RALEIGH: DENR to inspect all of Duke Energy's coal ash ponds - WNCN: News, Weather

DENR to inspect all of Duke Energy's coal ash facilities

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On Feb. 2, an old stormwater pipe running under a 27-acre coal ash dump at a Duke Energy's Dan River Steam Station in Eden collapsed, coating 70 miles of the Dan River with toxic sludge. On Feb. 2, an old stormwater pipe running under a 27-acre coal ash dump at a Duke Energy's Dan River Steam Station in Eden collapsed, coating 70 miles of the Dan River with toxic sludge.
RALEIGH, N.C. -

Regulators plan to inspect all of Duke Energy's coal ash facilities next week, the Department of Environmental and Natural Resources said Wednesday.

DENR said staff in the state Division of Water Resources will inspect all permitted and unpermitted discharge points at Duke Energy's 14 coal ash impoundments in North Carolina.

"As we work to address coal ash impoundments statewide, we will be taking a comprehensive look at all the infrastructure at these sites to ensure that spills like the one that occurred in Eden never happen again," DENR Secretary John Skvarla said.

On Feb. 2, an old stormwater pipe running under a 27-acre coal ash dump at a Duke Energy's Dan River Steam Station in Eden collapsed, coating 70 miles of the Dan River with toxic sludge.

Coals ash contains hazardous chemicals including arsenic, lead and mercury.

As a result of the Dan River spill, DENR issued two formal notices to Duke Energy for separate violations of wastewater and stormwater regulations. And on Monday, DENR announced that Duke Energy had been issued formal notices of violation at five more power plants for not having needed storm water permits, which are required to legally discharge rainwater draining from its power plants into public waterways.

DENR said officials plan to "map and photograph discharge points at the facilities with coal ash ponds, note the types of discharges and structural integrity of the pipes and other discharge outfalls, and collect and start analyzing water samples from all pipes."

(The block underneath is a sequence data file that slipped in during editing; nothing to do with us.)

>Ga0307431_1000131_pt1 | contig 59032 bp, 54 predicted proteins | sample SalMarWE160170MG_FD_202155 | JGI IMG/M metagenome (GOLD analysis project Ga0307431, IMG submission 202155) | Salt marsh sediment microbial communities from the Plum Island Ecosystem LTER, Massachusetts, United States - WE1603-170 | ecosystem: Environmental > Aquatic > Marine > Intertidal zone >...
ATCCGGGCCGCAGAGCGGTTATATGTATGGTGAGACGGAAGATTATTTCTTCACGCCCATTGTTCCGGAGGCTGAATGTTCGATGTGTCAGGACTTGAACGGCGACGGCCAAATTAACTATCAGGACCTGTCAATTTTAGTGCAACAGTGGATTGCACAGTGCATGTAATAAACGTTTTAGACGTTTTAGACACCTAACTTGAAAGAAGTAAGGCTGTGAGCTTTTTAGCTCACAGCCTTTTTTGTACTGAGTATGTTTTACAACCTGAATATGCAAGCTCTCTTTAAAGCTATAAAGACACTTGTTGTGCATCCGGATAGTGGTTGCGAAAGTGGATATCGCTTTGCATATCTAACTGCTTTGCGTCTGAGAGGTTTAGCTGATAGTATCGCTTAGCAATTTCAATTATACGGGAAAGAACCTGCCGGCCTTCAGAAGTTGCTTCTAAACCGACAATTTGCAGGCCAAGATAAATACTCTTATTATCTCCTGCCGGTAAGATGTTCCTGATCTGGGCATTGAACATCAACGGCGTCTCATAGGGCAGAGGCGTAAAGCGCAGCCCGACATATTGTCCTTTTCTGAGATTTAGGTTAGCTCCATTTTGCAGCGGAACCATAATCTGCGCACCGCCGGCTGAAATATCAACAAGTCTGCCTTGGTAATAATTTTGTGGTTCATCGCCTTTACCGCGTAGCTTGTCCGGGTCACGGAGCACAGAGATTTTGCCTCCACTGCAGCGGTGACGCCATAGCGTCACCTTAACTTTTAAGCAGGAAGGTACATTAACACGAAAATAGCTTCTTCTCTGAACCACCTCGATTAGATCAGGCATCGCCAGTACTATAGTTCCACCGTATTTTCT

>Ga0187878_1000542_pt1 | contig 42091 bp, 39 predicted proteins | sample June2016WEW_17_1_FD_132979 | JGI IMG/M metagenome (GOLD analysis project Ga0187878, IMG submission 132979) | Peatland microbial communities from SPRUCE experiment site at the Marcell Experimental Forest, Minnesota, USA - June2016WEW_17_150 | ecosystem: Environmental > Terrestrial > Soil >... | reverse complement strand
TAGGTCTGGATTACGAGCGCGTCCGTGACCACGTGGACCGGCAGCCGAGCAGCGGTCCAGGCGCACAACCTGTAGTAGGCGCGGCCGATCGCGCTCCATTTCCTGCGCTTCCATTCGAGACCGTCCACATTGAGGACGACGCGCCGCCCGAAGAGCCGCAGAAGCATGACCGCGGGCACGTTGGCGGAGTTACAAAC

DENR will also request that Duke Energy to provide regulators with its engineering and emergency action plans for all the company's facilities with coal ash impoundments.

"If we're going to address these facilities in a deliberate and thoughtful manner, we first need comprehensive data about everything we can learn about these facilities," said Tom Reeder, director of the Division of Water Resources. "All of this information will inform our future decision-making with regard to these coal ash impoundments."

State regulators indicated they had been aware since at least 2010 that some Duke Energy facilities lacked the required storm water permits, yet took no enforcement action until after last month's disaster.

Such a permit may have required testing and inspections that could have given early warning something was wrong with the pipe running under the huge coal ash dump at Eden before it collapsed. Tests performed on the water draining from a nearby pipe after the spill showed high concentrations of arsenic, an indicator that contaminated groundwater was leaking in from the dump above.

Duke Energy could face hundreds of thousands of dollars in fines for the violations.

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